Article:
HTSS: Day Four, On Detachment and Practical Wisdom

11:22am "Hail, Mary, full of grace, the Lord is with you. Blessed are you among women, and blessed is the fruit of your womb."

Here's the full passage that I've been promising to share with you. It is from a Baccalaureate Sermon that Northrop Frye gave 19 March 1967 to the graduating classes of Victoria and Emmanuel Colleges, in the Victoria College Chapel.

The text for the sermon was Matthew 6:34: "Take therefore no thought for the morrow; for the morrow shall take thought for the things of itself."

"A man may write a shelf of books and get a reputation as a formidably erudite scholar, but he will know what he knows, and it won't be much. Further, he will not finish his books with any sense of achievement, but only with a feeling that he has once more come 'round to the point at which he can begin again. I often think of the remark of Isaac Newton, made toward the end of his life...: 'I do not know how I may appear to the world, but to myself I seem to have been a child playing with stones on a beach, while the great ocean of truth lay all undiscovered before me.' That is the kind of detachment that a wise and good man can attain from his own life.

"Without some measure of such a detachment, we shall make ourselves very miserable, if we try to judge our own lives as a body of things achieved, accomplished, or done. Society is a better judge of what we have done, partly because it knows less. If there is a final or last judgment to be made on our lives, it cannot be made by ourselves, or by our friends, or even by those who love us, who come much closer to it than anyone else. It could only be made by an omniscient but infinitely compassionate being.

"What I am saying is that if you look forward to the future, with the expectation of identifying your lives with a definite body of work achieved, you are doomed to the bitterest disappointment. The future is too slippery to rely on: other things over which you have no control frustrate your intentions and twist everything you do into unrecognizable shapes. The morrow takes thought for the things of itself. If you go into business, your achievement may be only to adulterate goods and raise prices; if you go into politics, your achievement may be only to compromise your principles and raise taxes. It is much better to detach oneself from the whole notion of achieving anything, leaving that dimension of one's life to others if they are interested.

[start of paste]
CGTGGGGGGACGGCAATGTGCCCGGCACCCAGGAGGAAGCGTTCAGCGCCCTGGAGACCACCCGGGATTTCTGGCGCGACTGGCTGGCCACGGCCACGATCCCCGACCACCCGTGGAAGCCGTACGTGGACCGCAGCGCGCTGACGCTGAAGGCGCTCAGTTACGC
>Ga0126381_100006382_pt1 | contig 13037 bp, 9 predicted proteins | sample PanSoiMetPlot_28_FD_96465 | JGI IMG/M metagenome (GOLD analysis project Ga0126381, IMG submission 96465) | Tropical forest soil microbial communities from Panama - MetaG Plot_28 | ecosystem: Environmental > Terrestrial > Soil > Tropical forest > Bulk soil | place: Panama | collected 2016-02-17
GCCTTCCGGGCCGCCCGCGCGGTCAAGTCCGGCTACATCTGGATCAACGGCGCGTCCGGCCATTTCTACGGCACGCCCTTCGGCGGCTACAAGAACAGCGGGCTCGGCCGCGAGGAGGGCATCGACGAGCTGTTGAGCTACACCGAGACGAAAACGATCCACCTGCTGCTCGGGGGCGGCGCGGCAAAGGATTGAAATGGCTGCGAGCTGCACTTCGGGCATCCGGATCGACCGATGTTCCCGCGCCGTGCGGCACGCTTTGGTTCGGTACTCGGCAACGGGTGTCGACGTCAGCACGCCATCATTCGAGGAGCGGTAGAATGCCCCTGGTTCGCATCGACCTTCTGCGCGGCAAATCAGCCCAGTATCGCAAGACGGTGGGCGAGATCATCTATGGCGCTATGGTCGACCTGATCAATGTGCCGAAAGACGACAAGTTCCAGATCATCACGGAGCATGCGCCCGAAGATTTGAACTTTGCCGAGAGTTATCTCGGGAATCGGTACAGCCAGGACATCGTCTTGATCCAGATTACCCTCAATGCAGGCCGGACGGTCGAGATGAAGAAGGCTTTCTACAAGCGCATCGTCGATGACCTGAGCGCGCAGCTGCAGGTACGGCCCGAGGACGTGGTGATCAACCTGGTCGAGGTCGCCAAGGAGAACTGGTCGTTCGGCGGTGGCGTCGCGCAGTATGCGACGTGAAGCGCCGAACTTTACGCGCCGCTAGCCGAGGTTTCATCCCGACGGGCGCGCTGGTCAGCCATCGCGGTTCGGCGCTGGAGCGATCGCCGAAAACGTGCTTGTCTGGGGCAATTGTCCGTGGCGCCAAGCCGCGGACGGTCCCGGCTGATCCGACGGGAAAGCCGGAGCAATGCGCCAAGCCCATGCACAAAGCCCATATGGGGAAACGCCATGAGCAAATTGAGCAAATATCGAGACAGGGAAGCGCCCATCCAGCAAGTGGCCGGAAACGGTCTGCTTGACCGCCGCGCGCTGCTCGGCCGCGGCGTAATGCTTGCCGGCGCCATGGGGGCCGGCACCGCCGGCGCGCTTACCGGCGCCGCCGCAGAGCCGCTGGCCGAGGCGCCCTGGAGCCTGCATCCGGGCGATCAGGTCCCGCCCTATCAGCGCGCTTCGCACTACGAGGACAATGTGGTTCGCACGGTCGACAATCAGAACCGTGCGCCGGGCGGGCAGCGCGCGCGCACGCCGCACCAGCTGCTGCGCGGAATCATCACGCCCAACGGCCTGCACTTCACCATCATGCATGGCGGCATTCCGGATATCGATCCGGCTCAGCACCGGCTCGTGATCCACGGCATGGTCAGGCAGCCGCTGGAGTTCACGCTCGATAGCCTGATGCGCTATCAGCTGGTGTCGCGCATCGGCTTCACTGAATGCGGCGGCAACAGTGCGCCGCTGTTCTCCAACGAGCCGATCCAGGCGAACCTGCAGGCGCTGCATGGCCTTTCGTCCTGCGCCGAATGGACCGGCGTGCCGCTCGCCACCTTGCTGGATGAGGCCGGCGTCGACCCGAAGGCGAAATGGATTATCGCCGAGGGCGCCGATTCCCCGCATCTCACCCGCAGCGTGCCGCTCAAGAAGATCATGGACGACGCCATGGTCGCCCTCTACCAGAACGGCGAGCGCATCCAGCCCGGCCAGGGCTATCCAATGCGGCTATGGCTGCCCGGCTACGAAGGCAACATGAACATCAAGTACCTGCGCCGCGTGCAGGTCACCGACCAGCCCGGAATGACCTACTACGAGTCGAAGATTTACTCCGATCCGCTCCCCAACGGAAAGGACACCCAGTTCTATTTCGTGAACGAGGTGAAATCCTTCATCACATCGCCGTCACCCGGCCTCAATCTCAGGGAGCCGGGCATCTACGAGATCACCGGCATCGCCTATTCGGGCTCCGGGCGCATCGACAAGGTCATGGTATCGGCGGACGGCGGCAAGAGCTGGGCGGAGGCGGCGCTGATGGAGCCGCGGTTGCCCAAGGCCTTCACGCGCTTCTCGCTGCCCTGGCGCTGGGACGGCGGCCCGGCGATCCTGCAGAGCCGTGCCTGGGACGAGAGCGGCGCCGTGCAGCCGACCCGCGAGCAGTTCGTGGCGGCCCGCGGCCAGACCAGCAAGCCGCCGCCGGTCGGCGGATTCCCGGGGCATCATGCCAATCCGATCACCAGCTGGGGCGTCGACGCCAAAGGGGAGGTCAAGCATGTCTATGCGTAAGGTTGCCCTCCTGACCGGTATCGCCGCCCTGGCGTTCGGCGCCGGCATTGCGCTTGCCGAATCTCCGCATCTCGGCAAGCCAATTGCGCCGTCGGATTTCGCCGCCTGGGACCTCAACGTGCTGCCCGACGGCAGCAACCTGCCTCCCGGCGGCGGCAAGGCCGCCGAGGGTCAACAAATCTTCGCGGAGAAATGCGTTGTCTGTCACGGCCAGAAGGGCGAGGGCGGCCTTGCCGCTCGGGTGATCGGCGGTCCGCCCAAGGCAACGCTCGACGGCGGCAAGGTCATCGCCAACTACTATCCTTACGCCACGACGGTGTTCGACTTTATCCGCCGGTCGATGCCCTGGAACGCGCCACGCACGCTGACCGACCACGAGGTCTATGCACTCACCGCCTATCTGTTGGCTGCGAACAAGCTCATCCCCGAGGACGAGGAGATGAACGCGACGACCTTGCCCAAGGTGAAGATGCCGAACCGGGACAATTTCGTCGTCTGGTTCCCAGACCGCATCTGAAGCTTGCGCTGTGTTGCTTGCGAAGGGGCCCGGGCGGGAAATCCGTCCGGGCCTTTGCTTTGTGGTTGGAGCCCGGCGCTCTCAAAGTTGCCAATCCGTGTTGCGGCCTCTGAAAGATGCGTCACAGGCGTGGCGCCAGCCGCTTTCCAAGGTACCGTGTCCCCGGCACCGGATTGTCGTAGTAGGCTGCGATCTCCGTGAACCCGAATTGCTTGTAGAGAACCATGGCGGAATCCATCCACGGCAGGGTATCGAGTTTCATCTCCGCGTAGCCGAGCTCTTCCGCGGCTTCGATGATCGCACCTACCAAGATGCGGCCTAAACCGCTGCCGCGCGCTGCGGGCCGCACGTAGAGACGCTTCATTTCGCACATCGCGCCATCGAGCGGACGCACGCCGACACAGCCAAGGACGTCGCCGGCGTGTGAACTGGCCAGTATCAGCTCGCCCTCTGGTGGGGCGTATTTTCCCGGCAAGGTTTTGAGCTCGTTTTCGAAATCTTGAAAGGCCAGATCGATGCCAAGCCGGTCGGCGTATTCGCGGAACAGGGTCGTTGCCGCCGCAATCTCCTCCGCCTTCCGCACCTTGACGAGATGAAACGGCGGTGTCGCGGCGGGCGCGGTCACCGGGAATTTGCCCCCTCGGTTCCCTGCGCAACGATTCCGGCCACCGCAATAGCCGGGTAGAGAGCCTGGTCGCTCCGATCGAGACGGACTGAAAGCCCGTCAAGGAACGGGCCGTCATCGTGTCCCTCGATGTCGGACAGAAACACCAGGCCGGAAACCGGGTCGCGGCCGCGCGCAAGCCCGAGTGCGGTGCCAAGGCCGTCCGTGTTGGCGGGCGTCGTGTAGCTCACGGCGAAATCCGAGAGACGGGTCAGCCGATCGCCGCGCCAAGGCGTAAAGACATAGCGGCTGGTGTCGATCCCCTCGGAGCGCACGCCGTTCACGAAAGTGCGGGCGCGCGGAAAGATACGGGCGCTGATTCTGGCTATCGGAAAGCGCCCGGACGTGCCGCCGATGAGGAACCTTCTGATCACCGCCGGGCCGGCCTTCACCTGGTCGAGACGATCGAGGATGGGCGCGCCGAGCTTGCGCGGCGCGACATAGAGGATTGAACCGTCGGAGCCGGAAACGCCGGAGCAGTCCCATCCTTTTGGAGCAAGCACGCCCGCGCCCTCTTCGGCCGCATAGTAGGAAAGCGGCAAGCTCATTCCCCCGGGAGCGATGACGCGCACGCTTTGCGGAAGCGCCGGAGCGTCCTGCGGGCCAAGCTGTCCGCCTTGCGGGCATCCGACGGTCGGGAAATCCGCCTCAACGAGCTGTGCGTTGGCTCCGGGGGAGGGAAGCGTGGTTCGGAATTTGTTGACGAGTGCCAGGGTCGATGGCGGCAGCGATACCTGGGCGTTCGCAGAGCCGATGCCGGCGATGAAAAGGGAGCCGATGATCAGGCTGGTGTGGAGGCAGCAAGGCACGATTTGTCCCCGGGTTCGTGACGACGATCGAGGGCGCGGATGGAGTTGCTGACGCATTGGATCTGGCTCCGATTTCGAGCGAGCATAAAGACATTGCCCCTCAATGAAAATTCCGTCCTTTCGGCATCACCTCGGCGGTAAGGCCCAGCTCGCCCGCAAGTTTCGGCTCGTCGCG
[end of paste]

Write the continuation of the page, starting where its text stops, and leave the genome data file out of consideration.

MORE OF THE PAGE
"So if you give up the notion of achieving anything, what else can you do?"

Frye answers: "Manifest something. For example, a social worker does her work with a vision [that is, a practical wisdom derived from the records of the best that humanity has done: the concepts of philosophy, the imagination of the arts, the accuracy and the discoveries of the sciences], in her mind, of a more just and equitable, a more adequately privileged, a cleaner and less neurotic Toronto than the Toronto she is working in. She does not feed herself on the delusion that her efforts will bring this better Toronto into existence in the future. But the light of that vision shines through what she does, and it is that light, not the consequences of what she does, that makes her work effective.

"In taking this vision of practical wisdom with you...into your social life, you may also have a few glints, a few hints and suggestions of a greater wisdom still. You can live without this greater wisdom, and perhaps some of you would prefer to do so. But if you want it you can certainly train yourself to recognize it. [But if] I am to speak here for Christianity as well as for a liberal arts college, I have to take one more step.

"It is very hard to give up the childish habit of projecting our parents into the universe, and creating there some omnipotent Santa Claus, floating free in space, who will fill our plate with goodies if we only believe in him. Later on, we may start calling this figure by flossier names, like the historical process or the technological revolution or the great society, all aliases of the great Godot who will come without fail tomorrow. But whatever we call him he is still the same dead, stuffed, grinning Santa Claus.

"A more mature view is to think that if there is any power or intelligence in this absurd world that makes more sense than we do, or than nature does, it can only be a power or intelligence that has entered human life, that works with human instruments under the limitations of the human condition, that suffers with man's humiliation as well as sharing his rare genuine triumphs. And perhaps, as we struggle to apply our education and practical wisdom to society, we may occasionally feel a sense of a Presence which is ourselves yet inifinitely bigger than ourselves, which lives with us but will not disappear into death when we do.

"Such feelings do not come very often, and when they do come there is no guarantee of their validity except in our own subjective and hidden lives. They may come in moments when we feel we have made a difficult and painful but nevertheless right decision.... Or they may come in moments when we lose someone greatly loved, and feel that nothing so precious can really be totally and forever lost. Whenever they occur, it is in such moments that, as Jesus says, wisdom is justified of her children [Matthew 11:19]."

--Northrop Frye on Religion, ed. Alvin A. Lee and Jean O'Grady (Toronto: University of Toronto Press, 2000), pp. 284-86.

Comments

  1. Thank you for the post, F.B.! This is wonderful!

    ReplyDelete

Post a Comment

Thank you for taking the time to respond to my blog post. I look forward to hearing what you think!

F.B.

Popular posts from this blog

The Witches of Salemville

Make the Middle Ages Dark Again